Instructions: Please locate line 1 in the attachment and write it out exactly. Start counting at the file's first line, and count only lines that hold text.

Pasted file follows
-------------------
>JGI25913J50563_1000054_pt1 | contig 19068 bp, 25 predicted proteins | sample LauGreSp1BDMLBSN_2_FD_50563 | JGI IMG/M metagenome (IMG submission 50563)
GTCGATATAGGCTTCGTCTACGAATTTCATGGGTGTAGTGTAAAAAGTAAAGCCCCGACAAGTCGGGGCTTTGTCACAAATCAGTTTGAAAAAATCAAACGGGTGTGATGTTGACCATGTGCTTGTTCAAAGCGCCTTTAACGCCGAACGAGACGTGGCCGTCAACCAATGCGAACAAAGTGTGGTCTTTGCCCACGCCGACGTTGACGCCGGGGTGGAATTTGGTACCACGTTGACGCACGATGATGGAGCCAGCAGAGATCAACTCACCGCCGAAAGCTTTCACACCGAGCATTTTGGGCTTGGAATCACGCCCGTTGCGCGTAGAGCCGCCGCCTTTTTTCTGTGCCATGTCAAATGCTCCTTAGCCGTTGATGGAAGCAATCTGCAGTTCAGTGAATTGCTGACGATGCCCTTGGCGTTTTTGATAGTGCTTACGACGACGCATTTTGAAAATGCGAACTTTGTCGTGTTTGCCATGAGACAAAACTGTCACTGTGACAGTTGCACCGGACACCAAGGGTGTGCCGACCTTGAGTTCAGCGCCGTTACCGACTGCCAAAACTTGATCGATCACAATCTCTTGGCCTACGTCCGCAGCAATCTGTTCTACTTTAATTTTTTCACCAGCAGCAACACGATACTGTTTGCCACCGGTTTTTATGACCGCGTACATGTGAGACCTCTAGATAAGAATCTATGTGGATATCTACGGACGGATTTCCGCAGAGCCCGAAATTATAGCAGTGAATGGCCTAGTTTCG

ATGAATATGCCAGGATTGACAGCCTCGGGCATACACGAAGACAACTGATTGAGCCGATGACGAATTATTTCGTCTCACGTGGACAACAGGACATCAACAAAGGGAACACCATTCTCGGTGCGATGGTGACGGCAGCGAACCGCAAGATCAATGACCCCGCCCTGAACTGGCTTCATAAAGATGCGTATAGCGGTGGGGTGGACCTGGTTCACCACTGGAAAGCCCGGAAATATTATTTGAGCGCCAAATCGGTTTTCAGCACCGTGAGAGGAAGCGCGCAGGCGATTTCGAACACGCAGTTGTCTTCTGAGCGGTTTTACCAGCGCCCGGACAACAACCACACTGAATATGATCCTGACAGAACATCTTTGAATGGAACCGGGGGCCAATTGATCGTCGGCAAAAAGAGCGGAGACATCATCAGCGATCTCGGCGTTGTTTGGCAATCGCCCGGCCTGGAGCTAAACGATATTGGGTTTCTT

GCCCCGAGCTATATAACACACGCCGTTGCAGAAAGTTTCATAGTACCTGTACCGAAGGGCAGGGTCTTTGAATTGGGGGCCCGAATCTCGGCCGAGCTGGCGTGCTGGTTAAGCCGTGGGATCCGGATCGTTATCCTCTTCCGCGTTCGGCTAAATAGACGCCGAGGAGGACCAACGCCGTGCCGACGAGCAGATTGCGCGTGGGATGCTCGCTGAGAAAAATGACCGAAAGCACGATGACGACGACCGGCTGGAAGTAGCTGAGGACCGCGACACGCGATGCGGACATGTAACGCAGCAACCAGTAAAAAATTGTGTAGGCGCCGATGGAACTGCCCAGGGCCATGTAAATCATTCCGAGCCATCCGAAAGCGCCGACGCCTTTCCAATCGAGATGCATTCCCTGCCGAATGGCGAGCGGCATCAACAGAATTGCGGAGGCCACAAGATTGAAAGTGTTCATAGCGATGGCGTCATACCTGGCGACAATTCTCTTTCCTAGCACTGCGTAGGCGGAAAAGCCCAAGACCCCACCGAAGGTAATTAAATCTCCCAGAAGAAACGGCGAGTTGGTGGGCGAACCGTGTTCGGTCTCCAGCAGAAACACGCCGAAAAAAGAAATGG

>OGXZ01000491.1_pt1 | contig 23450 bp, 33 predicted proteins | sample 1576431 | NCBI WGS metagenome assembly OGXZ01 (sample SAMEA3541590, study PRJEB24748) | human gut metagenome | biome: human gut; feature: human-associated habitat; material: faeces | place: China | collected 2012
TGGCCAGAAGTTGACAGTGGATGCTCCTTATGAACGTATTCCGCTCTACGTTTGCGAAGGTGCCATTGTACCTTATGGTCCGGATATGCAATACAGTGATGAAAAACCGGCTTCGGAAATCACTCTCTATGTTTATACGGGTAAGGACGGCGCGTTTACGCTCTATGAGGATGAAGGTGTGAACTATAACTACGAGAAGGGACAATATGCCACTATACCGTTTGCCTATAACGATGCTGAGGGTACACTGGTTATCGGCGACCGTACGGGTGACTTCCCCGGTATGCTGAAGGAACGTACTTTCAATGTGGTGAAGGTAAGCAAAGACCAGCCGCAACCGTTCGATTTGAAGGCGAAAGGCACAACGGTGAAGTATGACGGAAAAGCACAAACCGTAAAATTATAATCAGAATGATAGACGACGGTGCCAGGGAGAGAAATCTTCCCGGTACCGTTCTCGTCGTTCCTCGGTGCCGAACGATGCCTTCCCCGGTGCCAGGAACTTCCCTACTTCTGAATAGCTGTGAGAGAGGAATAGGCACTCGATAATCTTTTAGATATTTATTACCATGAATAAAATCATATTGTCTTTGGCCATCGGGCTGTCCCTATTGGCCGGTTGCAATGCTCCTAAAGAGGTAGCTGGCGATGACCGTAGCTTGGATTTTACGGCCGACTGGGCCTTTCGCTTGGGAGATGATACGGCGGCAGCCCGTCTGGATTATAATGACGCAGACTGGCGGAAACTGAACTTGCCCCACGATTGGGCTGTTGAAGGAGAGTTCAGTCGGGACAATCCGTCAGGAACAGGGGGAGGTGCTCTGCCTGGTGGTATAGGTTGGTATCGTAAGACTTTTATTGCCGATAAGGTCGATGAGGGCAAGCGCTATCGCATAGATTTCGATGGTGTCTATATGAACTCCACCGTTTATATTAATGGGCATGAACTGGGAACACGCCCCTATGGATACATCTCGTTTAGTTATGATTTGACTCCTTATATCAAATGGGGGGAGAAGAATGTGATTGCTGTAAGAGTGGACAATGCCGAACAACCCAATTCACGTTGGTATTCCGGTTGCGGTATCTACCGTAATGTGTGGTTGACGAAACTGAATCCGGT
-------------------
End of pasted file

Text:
>JGI25913J50563_1000054_pt1 | contig 19068 bp, 25 predicted proteins | sample LauGreSp1BDMLBSN_2_FD_50563 | JGI IMG/M metagenome (IMG submission 50563)